NAB Engineers Focus on Asymmetric Sideband Report
recent technical study about asymmetric sideband technology is the subject of
discussion by NAB’s Radio TechCheck newsletter.
The study was about lab tests at iBiquity Digital, done with
funding from the NAB FASTROAD technology advocacy program. It was sent to the
FCC by iBiquity in support of a proposal toauthorize use of asymmetric sidebands.
FCC rules require equal-power sidebands; proponents would like the commission
to allow stations to hike power “unequally,” to improve coverage without
hurting first-adjacent signals on one side or the other.
As summarized by NAB, iBiquity wrote
about improvements in the peak-to-average power ratio reduction (PAPR)
algorithms involved in this approach, and discussed the results of a lab
evaluation of the expected improvement in digital signal-to-noise ratio. The
summary explains that the tests were performed using typical automotive HD
Radio receivers with HD Radio chipsets made by ST Micro, NXP and Texas
“Briefly, these tests established the
bit error rate (BER) performance of the receivers under test as a function of
digital SNR for various digital sideband configurations, both symmetric and
asymmetric,” NAB wrote.
It continued: “Shown in the table is
the increase in total digital power for various sideband configurations
compared to the legacy configuration (equal power sidebands, total digital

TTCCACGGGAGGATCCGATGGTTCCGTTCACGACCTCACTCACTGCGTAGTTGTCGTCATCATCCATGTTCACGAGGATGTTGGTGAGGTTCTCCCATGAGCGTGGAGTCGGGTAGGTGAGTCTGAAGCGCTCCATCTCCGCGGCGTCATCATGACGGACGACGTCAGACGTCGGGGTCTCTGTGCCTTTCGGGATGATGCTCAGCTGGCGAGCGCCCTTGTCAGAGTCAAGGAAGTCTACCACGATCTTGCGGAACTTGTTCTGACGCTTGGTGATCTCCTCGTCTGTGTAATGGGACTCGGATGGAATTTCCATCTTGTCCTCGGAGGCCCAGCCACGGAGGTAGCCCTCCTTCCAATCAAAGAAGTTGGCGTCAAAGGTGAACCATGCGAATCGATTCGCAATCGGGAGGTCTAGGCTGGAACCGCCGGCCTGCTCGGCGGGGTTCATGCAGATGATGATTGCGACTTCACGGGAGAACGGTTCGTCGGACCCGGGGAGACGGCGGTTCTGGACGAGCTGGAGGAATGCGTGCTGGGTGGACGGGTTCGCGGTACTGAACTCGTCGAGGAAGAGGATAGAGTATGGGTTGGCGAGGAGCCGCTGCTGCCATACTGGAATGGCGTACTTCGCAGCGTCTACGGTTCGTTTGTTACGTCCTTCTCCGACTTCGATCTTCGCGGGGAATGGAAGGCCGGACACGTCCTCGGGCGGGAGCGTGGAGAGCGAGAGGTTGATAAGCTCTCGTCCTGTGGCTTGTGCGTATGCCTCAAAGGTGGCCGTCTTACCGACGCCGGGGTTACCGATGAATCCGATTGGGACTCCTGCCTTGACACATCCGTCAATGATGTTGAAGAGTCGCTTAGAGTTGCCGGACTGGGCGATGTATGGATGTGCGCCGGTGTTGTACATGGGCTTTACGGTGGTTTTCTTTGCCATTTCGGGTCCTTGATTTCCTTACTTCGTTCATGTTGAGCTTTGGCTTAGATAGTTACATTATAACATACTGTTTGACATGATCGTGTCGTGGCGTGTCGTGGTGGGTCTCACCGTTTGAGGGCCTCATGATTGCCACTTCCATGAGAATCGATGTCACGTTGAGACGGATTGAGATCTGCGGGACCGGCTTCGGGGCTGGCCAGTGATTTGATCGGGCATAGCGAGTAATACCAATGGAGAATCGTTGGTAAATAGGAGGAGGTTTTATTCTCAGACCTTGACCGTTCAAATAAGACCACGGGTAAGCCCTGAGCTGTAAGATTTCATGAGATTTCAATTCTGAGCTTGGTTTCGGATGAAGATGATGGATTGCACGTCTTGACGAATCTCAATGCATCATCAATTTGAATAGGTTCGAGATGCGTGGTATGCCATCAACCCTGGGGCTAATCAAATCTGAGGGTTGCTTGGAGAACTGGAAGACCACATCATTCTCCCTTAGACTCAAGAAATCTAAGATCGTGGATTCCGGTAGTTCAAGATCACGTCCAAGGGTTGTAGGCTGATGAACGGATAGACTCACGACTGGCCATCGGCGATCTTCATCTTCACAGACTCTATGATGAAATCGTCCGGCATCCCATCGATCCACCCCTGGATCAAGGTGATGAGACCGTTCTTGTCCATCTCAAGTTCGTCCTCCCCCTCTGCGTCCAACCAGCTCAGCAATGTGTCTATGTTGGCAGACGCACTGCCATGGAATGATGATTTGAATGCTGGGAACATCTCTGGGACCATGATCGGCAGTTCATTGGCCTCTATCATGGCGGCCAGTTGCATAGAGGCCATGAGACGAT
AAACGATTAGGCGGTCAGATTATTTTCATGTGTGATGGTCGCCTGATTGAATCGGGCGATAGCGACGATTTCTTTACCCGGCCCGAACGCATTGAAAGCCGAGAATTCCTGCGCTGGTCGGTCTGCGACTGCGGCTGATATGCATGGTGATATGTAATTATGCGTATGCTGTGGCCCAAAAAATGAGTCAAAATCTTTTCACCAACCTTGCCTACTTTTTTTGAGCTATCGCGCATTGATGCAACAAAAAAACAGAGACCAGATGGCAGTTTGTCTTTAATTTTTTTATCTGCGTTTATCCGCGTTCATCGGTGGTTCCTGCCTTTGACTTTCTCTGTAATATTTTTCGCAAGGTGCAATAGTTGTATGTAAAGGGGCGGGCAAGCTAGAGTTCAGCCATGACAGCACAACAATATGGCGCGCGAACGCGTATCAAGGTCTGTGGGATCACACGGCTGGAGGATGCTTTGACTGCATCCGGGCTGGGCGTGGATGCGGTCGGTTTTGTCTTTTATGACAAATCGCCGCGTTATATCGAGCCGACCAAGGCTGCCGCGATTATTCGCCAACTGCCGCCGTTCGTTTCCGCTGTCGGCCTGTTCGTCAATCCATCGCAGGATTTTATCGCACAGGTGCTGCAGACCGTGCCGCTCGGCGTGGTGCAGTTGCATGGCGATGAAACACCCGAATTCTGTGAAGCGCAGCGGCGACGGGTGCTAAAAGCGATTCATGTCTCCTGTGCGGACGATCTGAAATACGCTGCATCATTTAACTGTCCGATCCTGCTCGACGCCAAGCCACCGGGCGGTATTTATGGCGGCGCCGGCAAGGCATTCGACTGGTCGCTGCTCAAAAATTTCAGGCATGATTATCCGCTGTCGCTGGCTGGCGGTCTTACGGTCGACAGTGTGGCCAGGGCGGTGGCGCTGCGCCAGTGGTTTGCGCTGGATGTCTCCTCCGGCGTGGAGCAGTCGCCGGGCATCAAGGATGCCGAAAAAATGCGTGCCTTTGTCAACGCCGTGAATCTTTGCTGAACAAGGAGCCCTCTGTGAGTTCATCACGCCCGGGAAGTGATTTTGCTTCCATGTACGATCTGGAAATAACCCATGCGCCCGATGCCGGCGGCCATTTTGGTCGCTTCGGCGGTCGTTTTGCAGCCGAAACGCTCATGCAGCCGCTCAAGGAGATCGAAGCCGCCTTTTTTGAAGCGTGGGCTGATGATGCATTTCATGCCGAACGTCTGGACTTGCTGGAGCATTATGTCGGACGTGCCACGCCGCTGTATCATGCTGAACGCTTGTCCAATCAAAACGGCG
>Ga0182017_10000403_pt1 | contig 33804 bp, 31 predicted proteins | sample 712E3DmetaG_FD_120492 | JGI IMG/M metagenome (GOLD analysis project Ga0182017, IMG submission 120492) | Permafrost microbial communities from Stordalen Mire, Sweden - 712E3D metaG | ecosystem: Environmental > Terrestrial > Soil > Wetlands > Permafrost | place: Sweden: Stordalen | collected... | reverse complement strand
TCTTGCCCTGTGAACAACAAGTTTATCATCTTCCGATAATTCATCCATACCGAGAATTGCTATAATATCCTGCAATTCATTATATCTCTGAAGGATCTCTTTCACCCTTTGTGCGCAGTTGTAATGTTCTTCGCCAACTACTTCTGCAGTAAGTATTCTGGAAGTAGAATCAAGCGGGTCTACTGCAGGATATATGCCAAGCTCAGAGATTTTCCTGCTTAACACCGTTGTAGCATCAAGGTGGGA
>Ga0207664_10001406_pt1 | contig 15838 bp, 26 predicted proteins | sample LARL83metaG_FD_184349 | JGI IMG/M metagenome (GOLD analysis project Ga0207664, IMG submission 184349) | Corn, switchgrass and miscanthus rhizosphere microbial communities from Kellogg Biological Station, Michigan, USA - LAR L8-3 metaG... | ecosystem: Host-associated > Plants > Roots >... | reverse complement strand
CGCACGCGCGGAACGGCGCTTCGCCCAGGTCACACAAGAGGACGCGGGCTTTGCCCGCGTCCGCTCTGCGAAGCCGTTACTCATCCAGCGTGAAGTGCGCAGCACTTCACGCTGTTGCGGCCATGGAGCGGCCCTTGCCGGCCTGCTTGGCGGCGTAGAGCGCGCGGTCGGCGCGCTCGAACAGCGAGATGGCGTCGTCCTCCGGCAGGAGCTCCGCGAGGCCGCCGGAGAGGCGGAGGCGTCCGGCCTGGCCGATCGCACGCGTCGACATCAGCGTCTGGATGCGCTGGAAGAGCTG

power of –20 dBc). Ideally, the improvement in digital SNR should track this
increase in digital power so that, for example, in the case where the LSB and
USB powers are set to –23 and –17 dBc, respectively (first row in table), and
the total increased digital power is 3.96 dB, the expected improvement in
digital SNR would also be 3.96 dB.”
An example of lab test
results is shown, for a case with no interfering adjacent channel. “Each group
of columns in the figure corresponds to one of the configurations shown in the
table. The measured values indicate the improvement in digital SNR (in dB above
the –20 dBc symmetric reference case) at which a BER of 5x10was achieved.”
NAB wrote that in the
symmetric cases (–17/–17 and –13/–13), the expected performance, shown in black
columns, and observed performance are virtually identical, as was also true
with a 4 dB asymmetry (–17/–13).
“However, the cases
with greater asymmetry demonstrate a shortfall over the expected performance.
For the first case (–23 /–17), the expected digital SNR improvement is 3.96 dB,
however the measured improvement for each receiver was only about 3 dB (a 1 dB
shortfall), and similarly for the third case (–23 / –13) where a 2 dB shortfall
is measured.” IBiquity, NAB summarized, believes that this shortfall is due to
coding losses that are brought about by the extreme asymmetry in these received
The full report is available at www.nabfastroad.org